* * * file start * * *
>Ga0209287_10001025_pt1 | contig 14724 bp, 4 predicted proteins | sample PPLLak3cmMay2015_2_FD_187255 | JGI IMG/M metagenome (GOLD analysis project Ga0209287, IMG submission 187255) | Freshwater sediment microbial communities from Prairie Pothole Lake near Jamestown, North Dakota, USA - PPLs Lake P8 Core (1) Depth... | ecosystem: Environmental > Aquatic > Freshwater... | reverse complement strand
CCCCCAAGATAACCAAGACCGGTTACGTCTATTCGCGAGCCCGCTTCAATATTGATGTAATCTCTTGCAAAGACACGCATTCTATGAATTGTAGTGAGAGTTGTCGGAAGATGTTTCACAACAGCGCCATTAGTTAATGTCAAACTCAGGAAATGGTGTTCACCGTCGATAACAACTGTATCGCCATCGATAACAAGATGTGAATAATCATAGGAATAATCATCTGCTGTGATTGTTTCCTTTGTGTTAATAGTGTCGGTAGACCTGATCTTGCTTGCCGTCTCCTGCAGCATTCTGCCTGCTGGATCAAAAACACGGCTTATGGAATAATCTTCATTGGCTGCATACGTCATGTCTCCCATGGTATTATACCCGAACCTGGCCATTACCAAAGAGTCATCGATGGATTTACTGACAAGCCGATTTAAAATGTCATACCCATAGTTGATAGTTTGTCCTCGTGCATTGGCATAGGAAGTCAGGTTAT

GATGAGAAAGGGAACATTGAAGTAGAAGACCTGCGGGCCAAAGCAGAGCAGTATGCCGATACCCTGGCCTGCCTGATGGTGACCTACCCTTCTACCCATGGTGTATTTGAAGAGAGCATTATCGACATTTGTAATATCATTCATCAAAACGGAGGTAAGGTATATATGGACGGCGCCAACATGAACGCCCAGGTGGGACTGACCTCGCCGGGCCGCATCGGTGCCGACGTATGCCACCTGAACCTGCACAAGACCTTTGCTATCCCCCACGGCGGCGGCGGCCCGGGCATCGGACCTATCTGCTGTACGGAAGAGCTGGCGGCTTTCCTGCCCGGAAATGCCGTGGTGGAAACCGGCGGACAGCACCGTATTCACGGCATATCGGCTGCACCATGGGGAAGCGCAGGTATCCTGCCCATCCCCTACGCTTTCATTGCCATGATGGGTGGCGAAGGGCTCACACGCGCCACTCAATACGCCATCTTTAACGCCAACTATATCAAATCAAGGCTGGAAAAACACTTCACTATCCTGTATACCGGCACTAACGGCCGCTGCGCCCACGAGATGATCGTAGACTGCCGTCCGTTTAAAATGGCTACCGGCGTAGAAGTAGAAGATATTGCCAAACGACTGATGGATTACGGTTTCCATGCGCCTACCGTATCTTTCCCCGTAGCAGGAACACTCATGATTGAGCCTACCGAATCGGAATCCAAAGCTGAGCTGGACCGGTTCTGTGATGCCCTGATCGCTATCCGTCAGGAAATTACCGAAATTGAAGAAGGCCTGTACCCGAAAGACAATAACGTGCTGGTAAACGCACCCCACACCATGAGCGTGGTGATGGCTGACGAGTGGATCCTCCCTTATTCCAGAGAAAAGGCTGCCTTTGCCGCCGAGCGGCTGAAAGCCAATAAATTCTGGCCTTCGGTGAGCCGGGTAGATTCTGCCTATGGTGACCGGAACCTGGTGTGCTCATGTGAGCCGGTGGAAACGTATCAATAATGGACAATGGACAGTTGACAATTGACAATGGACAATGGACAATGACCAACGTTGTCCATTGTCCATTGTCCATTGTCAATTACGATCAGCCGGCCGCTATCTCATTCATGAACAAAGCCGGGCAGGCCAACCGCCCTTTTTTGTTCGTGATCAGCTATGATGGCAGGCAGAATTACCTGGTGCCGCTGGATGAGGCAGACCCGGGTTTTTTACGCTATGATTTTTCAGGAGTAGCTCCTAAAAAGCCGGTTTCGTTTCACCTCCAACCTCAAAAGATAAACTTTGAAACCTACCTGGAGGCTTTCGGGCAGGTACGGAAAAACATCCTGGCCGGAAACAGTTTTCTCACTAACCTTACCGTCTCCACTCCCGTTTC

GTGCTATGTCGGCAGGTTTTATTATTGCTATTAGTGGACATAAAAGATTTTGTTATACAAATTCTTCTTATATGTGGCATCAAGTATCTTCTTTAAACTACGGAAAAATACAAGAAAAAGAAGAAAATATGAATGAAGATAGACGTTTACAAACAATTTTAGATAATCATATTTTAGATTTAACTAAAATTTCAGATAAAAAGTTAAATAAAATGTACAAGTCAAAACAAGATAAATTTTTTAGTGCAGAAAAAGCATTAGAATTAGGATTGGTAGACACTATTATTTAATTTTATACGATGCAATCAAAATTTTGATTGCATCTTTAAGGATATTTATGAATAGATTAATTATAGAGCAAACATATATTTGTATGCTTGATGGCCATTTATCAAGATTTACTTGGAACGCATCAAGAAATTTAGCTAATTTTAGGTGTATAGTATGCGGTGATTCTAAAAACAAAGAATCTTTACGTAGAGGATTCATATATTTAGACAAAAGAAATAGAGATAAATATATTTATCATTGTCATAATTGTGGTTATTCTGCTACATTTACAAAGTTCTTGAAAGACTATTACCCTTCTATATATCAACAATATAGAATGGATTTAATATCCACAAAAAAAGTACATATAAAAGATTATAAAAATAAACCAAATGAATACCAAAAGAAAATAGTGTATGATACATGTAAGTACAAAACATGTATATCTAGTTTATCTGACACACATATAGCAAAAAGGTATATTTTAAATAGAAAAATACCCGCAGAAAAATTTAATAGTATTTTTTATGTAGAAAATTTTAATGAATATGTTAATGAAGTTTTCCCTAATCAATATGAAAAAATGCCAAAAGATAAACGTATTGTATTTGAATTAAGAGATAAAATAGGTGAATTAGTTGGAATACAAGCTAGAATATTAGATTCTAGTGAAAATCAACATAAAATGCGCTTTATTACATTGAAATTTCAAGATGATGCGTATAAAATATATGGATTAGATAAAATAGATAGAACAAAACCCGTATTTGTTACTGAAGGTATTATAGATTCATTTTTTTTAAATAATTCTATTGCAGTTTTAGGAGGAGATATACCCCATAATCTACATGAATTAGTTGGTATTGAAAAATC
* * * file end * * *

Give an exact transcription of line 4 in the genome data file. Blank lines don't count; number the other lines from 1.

GTGCTATGTCGGCAGGTTTTATTATTGCTATTAGTGGACATAAAAGATTTTGTTATACAAATTCTTCTTATATGTGGCATCAAGTATCTTCTTTAAACTACGGAAAAATACAAGAAAAAGAAGAAAATATGAATGAAGATAGACGTTTACAAACAATTTTAGATAATCATATTTTAGATTTAACTAAAATTTCAGATAAAAAGTTAAATAAAATGTACAAGTCAAAACAAGATAAATTTTTTAGTGCAGAAAAAGCATTAGAATTAGGATTGGTAGACACTATTATTTAATTTTATACGATGCAATCAAAATTTTGATTGCATCTTTAAGGATATTTATGAATAGATTAATTATAGAGCAAACATATATTTGTATGCTTGATGGCCATTTATCAAGATTTACTTGGAACGCATCAAGAAATTTAGCTAATTTTAGGTGTATAGTATGCGGTGATTCTAAAAACAAAGAATCTTTACGTAGAGGATTCATATATTTAGACAAAAGAAATAGAGATAAATATATTTATCATTGTCATAATTGTGGTTATTCTGCTACATTTACAAAGTTCTTGAAAGACTATTACCCTTCTATATATCAACAATATAGAATGGATTTAATATCCACAAAAAAAGTACATATAAAAGATTATAAAAATAAACCAAATGAATACCAAAAGAAAATAGTGTATGATACATGTAAGTACAAAACATGTATATCTAGTTTATCTGACACACATATAGCAAAAAGGTATATTTTAAATAGAAAAATACCCGCAGAAAAATTTAATAGTATTTTTTATGTAGAAAATTTTAATGAATATGTTAATGAAGTTTTCCCTAATCAATATGAAAAAATGCCAAAAGATAAACGTATTGTATTTGAATTAAGAGATAAAATAGGTGAATTAGTTGGAATACAAGCTAGAATATTAGATTCTAGTGAAAATCAACATAAAATGCGCTTTATTACATTGAAATTTCAAGATGATGCGTATAAAATATATGGATTAGATAAAATAGATAGAACAAAACCCGTATTTGTTACTGAAGGTATTATAGATTCATTTTTTTTAAATAATTCTATTGCAGTTTTAGGAGGAGATATACCCCATAATCTACATGAATTAGTTGGTATTGAAAAATC